Summer’s done. Winter starts in the studio this week on the B-side of the screen.
Craft show season is nearly over, but I’m still loading up the bookshelf gallery in anticipation of the last big sale.
I had almost given up on craft shows because, even though I sold lots of notecards, selling watercolors, With all the glass frames, was more expensive and troublesome then profitable. This summer, however, I plunked down my membership fee to the summer market association in Arlington, Vermont and, after setting up a low-budget display of oil paintings, was pleasantly surprised.
Every other Friday at the farmers market and some Saturdays at the craft market, oil paintings found new homes. The money is nice, but watching your stock diminish is definitely a shot in the egotistical arm.
The final market is in two weeks. It’s a harvest fair, and one of the biggest events of the season for our little association. There are bigger fairs in the area, even on that weekend, but this summer has shown that sometimes smaller can be more fun and more rewarding.
Thing1 left for college about two weeks ago. It was a year overdue –a delay caused by his ulcerative colitis and the complete colectomy it dictated last fall. We knew it would be a (happy) change for him, but I underestimated how much of an adjustment it would be for all of us.
It was the middle of the night on Friday, and I was painting when I thought of it. I had planned to start a little bit earlier, but Thing2 and I decided to go for Chinese food. Dinner was a nice chance to talk about missing a brother but also about what was going on in Thing2’s life. That led to the start of a complete Star Wars marathon (including the less good ones), to make sure our Superfan status was in good shape before the next release. Its the umpteenth time I’ve seen the series, and the umpteen and first time for my offspring. I know this marathon will be the entree to another movie marathon featuring explosions and superheroes, and, even though I’ve been there and done those, Thing1’s departure has been reminding me that being here –being present — with Thing2 for every precious action-movie-filled minute I have with him for the next six years is a gift that is far more fleeting than I once thought possible.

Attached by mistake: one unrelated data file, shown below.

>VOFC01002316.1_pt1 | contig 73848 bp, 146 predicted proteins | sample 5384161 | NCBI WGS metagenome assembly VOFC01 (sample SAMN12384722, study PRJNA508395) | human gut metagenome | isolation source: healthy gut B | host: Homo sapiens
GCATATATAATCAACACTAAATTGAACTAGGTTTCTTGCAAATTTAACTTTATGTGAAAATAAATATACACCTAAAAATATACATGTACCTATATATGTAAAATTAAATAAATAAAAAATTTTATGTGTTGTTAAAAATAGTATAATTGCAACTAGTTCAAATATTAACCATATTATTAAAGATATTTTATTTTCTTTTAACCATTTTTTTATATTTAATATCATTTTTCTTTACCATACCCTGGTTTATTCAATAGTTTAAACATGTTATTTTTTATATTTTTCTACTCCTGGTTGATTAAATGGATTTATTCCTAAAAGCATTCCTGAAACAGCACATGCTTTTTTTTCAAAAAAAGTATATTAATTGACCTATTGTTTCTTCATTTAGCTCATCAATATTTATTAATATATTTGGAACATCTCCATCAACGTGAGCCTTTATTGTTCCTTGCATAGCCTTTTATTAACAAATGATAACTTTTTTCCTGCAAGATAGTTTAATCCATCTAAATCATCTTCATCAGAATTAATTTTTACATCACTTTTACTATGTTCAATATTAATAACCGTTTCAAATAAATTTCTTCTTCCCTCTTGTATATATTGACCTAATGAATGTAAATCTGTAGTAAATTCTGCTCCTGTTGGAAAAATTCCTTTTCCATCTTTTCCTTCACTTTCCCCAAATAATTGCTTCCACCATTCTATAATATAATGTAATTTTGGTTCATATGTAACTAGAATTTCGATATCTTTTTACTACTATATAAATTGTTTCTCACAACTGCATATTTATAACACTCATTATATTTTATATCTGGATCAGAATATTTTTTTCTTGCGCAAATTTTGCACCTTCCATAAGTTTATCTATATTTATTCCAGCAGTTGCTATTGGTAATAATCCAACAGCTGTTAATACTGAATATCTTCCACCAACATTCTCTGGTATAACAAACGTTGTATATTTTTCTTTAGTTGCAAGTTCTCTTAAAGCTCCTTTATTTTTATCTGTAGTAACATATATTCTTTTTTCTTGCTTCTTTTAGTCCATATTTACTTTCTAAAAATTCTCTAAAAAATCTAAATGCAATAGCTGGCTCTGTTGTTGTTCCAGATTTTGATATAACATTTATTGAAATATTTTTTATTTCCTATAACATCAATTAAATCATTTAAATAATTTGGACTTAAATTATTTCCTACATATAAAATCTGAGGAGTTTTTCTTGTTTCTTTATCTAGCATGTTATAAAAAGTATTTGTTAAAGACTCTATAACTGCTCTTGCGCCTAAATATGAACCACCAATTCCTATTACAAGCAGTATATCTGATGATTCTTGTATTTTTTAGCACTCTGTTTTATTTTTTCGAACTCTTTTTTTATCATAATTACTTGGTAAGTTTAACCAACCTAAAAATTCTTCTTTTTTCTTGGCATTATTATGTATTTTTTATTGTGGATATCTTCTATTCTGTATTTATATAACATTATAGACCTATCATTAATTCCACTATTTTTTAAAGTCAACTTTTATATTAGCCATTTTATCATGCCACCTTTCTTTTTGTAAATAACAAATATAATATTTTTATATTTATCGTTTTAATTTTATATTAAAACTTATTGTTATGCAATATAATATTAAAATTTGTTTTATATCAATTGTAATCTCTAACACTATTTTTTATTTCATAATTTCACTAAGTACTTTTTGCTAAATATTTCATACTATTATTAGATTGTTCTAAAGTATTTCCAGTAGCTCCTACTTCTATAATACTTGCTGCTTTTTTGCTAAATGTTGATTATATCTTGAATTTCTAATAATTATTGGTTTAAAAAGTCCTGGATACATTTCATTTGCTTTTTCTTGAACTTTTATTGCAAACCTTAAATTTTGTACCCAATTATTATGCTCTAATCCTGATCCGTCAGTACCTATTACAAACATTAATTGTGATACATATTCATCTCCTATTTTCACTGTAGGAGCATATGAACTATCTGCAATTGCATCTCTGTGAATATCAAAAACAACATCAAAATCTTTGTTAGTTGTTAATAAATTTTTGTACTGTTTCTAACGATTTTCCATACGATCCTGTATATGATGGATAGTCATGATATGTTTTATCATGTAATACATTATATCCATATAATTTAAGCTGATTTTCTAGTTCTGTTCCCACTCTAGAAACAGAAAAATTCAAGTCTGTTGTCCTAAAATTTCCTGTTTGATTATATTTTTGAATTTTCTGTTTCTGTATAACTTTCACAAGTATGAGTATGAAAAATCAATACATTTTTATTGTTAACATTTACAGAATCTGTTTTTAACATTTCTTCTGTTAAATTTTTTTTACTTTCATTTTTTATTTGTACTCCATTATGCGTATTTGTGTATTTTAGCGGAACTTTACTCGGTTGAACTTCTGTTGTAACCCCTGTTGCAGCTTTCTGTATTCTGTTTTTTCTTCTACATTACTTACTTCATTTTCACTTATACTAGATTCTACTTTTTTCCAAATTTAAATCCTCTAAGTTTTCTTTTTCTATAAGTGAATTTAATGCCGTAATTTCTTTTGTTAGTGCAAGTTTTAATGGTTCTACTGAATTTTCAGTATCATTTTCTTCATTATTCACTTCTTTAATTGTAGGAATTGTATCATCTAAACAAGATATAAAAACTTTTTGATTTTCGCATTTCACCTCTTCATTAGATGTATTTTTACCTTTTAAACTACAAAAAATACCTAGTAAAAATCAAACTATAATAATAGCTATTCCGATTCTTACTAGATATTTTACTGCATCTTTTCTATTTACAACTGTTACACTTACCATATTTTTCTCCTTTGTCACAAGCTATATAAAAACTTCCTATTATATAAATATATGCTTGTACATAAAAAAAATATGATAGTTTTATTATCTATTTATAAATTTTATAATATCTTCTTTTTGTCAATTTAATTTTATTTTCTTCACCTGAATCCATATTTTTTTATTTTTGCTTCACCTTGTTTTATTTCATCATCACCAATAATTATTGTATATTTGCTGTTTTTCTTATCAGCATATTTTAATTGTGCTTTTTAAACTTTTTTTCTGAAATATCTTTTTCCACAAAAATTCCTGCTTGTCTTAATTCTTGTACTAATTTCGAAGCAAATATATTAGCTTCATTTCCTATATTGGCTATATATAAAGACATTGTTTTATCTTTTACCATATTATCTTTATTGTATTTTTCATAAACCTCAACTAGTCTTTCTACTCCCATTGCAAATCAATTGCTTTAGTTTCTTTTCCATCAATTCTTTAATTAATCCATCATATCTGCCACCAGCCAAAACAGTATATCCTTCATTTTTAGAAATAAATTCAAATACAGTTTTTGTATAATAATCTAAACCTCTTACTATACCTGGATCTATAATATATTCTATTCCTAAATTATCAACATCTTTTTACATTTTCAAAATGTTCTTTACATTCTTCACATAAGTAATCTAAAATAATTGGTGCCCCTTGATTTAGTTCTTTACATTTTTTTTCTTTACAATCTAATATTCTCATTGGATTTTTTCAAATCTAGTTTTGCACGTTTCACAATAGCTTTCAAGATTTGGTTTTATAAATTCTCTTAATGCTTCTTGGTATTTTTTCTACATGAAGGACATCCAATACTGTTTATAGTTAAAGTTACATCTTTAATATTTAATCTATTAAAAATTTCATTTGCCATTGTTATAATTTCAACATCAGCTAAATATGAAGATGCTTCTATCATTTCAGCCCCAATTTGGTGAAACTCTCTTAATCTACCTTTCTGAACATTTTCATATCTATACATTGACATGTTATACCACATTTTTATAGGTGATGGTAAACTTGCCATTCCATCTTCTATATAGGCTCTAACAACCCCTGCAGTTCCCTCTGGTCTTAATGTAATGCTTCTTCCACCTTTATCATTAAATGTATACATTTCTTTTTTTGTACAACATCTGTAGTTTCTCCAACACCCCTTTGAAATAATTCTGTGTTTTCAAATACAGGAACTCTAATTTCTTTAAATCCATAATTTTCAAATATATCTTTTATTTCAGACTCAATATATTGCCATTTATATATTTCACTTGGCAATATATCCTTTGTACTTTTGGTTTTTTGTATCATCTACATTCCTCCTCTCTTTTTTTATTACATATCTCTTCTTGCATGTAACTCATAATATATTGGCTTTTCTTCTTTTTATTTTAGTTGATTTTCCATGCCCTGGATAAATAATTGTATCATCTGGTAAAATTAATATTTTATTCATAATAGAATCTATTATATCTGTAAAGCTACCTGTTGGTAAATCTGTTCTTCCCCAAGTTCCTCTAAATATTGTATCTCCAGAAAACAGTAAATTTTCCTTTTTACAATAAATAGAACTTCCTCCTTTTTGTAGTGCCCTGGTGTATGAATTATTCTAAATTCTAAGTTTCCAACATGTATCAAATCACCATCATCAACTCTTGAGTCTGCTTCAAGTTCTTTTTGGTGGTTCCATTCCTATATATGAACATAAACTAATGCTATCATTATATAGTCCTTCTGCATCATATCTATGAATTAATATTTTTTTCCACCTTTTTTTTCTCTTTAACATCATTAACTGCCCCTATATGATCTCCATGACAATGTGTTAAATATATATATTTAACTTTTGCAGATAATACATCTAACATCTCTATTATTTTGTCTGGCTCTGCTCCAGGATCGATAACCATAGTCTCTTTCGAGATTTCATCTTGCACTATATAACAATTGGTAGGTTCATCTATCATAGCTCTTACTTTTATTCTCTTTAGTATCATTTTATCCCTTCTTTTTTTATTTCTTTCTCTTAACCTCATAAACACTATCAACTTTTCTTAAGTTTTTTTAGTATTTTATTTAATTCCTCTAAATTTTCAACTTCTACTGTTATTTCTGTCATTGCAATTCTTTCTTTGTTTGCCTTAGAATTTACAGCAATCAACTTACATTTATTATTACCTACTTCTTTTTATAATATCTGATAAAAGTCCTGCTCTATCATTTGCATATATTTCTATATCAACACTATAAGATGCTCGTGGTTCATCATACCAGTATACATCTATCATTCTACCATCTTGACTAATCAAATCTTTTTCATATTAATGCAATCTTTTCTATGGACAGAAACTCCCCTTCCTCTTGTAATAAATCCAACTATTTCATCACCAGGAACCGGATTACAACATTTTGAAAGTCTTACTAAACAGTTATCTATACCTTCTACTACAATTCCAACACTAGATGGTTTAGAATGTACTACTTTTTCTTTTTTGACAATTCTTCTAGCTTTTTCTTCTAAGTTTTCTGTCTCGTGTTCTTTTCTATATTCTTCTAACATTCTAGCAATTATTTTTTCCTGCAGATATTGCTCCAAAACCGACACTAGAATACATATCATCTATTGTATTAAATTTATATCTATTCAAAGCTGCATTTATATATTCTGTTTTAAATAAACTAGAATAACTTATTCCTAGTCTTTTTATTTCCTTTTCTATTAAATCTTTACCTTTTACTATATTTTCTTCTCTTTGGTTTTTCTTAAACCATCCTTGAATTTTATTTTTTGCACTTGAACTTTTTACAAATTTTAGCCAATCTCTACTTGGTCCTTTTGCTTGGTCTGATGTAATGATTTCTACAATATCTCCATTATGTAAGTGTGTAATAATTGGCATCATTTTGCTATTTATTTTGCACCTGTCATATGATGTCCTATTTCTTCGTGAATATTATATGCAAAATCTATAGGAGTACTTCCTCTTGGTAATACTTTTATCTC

It’s half past midnight. dog is asleep on the couch to my left. There’s a big orange tabby in one of the boxes behind my canvas, and almost 13-year-old Thing2 is passed out on the nearby TV room couch, worn out from the first third of our weekend Star Wars marathon (The first of many in anticipations of the next release in the series). It’s the perfect time to start work on the S-side — the summer side — of my painted screen.
At 6 feet tall by 4 feet wide, right now it’s a hot mess. It’ll take a while to see something emerge, but there’s nothing like a little creative work out at half past midnight.
I’m starting the first side of a painted screen. The screen is going to have a winter scene on one side and a summer scene on the other. It may seem contradictory, but the winter side is starting with the red-hot toned canvas.
Most Vermonters seem to have an aversion to the extremes of the summer heat (mind you, in Vermont, extreme heat starts with temps in the high 80s). No matter how hot it gets, however, there is an unwritten rule that we won’t complain about the heat. It’s a silent acknowledgment that we will all be shoveling snow in a few months for a lot more months.
Shoveling aside, winter is the time of year when I feel most alive, a realization that crystallized over the last few years when Thing1’s illness had us traveling the snowy roads through the mountains to the hospital every week. The drives were sometimes treacherous but always stunningly beautiful whether there was a foot of fresh powder everywhere or a muddy landscape filled with stark purples and greys. Summer can be beautiful, but it also lulls. Winter makes magic, it demands to be navigated and noticed. It is fraught nerves and cool pink fire in a sky filled with purple powdered clouds.
And underneath the ice and white paint, it’s red hot.